This article has been penned for us by Stuart Langridge and whilst we hope that it will not come true, understanding how to prepare seems to be very appropriate.
March 2008 - Just a few years ago, the notion of a banking collapse, credit crunch or liquidity crisis was laughable to almost everyone. Yet here we are in early 2008 with the problems of Northern Rock in the UK, Bear Stearns in the US and a crisis of confidence between everyone else. This financial crisis has made it easy for speculators to trade on this fear - as the wild swings in UK banking stocks have recently demonstrated.
As the continues to drag down the rest of the housing market and economy, it looks like it is just a matter of time before a big bank with millions of customers goes down.
Just last week the UK's largest buy-to-let lender (a very significant piece of the mortgage market), Paragon Mortgages, announced redundancies because it has been unable to write any new business of late. If rumours are to be believed, an American lender - Thornburg - is on the verge of collapse.
Clearly, this isn't a good place to be!
The last thing that this mini-report is meant to do is frighten people into irrational action. However, there is an obvious need for families to carry out some clear headed thinking and planning. We should all be asking, "What if things really do get bad and impact me?"
There are several simple steps which virtually any family should be able to take to help them ride through a storm of a bank run.
Firstly though, lets take a peek at what may happen...
The first real issue will be panic. If a major bank collapses, customers will be in a state of shock. Never mind that they have been reading about this in their daily newspaper for months, it will still be a shock.
In our modern world, we are actually very disconnected to the things upon which we survive. Very few of us grow our own food or would know how to. Most of us have less than one week of food in the kitchen cupboard, which means that if there is a sudden lack of money, people will instantly descend on supermarkets to panic buy. But with what? If banks go under, will credit and debit cards still work?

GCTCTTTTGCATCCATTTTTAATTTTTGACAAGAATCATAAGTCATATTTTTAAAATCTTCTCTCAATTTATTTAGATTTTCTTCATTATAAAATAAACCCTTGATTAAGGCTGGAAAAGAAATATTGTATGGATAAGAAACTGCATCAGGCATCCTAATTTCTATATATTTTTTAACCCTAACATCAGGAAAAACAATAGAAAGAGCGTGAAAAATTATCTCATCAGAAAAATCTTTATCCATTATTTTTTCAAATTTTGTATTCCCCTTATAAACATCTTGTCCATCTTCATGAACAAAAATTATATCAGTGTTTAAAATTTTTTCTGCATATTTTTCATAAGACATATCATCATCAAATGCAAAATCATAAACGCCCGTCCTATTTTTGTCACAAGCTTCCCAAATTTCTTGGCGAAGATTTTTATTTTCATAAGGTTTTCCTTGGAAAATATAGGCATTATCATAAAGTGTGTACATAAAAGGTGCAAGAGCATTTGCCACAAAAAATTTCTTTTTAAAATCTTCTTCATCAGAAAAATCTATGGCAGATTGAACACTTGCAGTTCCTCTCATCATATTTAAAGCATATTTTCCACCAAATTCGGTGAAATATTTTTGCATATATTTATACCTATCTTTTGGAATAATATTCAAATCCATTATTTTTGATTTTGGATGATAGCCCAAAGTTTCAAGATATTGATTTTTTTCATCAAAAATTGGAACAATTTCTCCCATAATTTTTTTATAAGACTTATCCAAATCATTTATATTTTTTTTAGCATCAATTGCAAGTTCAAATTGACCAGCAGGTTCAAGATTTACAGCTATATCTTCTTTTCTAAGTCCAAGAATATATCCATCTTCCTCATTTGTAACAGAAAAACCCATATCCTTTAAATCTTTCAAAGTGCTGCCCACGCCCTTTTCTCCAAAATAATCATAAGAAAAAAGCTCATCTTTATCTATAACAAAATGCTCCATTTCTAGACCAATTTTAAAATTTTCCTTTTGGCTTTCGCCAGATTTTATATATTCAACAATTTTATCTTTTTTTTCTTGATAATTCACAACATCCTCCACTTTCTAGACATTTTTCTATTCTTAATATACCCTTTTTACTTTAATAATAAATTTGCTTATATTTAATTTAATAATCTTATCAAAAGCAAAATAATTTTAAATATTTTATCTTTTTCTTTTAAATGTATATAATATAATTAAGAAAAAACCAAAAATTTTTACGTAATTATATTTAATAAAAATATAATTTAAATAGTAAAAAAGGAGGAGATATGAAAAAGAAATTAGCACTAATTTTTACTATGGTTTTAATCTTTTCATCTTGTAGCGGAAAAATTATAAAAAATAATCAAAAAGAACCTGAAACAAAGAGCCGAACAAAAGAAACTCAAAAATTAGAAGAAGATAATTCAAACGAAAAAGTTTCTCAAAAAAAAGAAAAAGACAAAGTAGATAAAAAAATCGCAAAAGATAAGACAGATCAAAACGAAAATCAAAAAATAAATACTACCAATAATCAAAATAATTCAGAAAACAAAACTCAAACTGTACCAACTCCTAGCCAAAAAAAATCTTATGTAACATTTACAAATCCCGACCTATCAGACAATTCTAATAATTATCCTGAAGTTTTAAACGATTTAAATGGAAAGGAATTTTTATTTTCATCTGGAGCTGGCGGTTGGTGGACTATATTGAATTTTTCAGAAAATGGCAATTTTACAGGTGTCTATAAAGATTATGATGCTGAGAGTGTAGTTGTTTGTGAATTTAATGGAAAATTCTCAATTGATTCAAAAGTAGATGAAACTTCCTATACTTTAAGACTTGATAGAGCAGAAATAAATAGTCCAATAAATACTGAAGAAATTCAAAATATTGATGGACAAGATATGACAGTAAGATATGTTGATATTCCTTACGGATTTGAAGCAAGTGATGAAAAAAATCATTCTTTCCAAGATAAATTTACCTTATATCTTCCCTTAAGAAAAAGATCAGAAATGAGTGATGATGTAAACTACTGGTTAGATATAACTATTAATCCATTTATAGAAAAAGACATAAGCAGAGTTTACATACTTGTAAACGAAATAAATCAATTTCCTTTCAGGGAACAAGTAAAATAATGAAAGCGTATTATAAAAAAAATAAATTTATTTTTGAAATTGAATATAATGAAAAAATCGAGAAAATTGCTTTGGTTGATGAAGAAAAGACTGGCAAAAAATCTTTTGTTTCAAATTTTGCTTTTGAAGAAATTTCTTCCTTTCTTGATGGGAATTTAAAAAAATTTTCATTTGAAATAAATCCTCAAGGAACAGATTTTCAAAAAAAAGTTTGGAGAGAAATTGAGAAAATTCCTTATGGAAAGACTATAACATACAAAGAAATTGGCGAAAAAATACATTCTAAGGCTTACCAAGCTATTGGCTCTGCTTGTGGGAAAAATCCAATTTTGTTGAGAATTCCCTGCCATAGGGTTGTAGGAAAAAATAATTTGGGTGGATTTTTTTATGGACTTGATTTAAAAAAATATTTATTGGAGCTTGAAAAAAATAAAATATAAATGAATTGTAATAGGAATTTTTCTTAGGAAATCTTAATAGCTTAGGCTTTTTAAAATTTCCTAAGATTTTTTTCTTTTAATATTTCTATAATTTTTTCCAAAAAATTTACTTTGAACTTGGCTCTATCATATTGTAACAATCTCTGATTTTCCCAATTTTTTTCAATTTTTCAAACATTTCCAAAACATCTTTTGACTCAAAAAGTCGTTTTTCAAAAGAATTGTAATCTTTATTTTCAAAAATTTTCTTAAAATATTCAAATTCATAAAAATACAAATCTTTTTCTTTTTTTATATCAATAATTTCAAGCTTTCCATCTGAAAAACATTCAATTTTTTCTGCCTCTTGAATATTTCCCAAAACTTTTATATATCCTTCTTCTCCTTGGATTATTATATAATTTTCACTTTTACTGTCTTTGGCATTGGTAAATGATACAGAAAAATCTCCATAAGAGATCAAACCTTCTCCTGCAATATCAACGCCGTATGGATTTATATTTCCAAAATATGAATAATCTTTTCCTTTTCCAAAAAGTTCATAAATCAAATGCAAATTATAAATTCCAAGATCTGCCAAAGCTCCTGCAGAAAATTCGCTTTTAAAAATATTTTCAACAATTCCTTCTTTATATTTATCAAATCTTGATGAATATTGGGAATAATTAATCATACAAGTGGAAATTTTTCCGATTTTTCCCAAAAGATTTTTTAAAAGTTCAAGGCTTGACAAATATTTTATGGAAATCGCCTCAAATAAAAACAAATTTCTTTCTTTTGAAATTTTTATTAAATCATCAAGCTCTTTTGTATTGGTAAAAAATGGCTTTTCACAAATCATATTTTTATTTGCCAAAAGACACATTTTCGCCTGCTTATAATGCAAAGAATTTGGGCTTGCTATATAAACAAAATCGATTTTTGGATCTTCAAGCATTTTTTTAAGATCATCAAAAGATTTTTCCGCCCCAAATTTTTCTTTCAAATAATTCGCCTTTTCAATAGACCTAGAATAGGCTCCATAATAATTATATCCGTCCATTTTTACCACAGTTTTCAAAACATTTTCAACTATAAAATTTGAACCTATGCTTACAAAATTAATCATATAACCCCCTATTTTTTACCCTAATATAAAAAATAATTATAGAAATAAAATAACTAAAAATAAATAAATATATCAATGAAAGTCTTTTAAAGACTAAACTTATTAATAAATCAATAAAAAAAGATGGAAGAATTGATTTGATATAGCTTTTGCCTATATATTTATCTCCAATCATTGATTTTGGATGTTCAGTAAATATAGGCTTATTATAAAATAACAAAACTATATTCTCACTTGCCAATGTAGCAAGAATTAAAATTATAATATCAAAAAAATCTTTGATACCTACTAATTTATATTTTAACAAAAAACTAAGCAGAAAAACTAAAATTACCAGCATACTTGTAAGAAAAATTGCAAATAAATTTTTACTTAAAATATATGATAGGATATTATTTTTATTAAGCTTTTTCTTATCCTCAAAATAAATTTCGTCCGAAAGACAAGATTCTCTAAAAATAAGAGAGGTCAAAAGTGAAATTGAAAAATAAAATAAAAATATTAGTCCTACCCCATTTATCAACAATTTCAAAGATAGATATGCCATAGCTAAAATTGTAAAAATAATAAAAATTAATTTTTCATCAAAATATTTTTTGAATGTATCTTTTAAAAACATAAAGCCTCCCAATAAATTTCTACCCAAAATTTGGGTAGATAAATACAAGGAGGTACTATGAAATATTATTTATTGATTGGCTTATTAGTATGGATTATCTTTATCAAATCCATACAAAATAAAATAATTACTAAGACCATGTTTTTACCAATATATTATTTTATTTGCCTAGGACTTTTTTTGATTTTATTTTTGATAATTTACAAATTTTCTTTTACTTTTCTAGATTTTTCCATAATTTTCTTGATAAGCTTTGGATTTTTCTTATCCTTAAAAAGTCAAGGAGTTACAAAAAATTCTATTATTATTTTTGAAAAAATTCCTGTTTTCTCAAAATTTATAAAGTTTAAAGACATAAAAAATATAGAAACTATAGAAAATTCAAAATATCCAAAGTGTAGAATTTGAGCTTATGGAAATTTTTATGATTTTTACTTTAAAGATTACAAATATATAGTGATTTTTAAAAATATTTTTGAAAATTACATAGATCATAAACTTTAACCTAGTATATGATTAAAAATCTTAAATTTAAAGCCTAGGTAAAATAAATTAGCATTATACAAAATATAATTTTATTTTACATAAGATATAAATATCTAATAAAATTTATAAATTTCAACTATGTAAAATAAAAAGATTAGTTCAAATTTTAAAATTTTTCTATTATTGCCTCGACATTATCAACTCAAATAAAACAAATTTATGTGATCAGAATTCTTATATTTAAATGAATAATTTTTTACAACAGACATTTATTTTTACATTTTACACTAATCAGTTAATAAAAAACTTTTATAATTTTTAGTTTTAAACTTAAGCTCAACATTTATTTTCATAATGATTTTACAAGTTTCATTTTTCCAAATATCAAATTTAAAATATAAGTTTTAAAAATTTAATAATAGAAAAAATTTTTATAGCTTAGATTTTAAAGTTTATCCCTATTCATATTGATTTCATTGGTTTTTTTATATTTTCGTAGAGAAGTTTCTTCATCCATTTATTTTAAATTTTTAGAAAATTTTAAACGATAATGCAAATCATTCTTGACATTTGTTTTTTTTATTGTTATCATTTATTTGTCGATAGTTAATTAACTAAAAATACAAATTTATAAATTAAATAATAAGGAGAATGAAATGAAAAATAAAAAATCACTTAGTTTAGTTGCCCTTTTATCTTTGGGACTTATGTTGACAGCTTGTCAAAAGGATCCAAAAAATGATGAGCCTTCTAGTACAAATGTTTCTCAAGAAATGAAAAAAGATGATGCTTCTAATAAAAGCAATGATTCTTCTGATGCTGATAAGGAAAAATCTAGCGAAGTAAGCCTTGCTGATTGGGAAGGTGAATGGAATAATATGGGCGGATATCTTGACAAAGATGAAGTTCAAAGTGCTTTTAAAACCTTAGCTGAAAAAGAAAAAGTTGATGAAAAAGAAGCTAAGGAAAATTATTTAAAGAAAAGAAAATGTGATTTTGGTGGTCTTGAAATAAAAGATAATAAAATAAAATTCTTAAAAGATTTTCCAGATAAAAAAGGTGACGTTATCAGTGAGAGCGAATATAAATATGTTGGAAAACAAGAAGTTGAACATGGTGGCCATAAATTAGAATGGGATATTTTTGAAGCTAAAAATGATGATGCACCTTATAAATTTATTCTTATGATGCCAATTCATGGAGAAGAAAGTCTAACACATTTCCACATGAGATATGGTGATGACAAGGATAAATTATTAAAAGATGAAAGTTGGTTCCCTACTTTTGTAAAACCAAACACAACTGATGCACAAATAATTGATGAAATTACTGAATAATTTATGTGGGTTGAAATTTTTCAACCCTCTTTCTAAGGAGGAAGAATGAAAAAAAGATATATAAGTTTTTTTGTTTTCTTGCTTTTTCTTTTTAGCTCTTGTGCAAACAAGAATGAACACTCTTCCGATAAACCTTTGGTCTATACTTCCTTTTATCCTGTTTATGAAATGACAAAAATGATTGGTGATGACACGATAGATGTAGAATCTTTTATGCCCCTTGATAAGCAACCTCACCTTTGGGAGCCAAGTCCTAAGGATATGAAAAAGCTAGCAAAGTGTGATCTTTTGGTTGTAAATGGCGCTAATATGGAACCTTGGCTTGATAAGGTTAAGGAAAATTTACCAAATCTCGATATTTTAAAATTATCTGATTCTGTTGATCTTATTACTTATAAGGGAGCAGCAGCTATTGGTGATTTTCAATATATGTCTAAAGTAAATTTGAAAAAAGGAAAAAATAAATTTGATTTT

In mid 2007 I was at the family home in Gloucestershire, England, when heavy rains and flooding hit. Luckily, we were not flooded - but the local water pumping station was. With barely any notice, the taps ran dry. As may be imagined, supermarkets were packed with people trying to buy mineral water. But oddly, they were panic buying all sorts of other products.
Gloucestershire had run out of Evian, but people were buying dozens of loaves of bread, milk in huge quantities, fruit and veg and other short life products. To me, it all seemed rather odd. There was no milk shortage, but the panic buying very nearly caused one!
Just think what might happen if there was a banking collapse and money shortage. Any spare cash would be spent on anything a family may need in the coming days and weeks. That means bare shelves in every shop in every town and city.
There would almost certainly be people without food. Most likely, these people would be city based where the constant availability of goods means that they do not plan far in advance. There would also be people who are unable to travel. A petrol shortage would be guaranteed as people filled their tanks to ensure that they can get to and from their place of work. But for those that did not or could not 'fill up'? Many staff would not be able to get to or from their place of work and business would be hampered.
In the most extreme of circumstances, this may all lead to looting and violence. The aged will be very vulnerable and will need extra help from families and neighbours.
In the short-term, governments will not be able to cope with the massive requirements they face. As days pass, supplies will be more orderly and the situation will stabilise. During previous disasters, governments have been able to focus resources and man-power to help communities. Could they do this for an entire nation?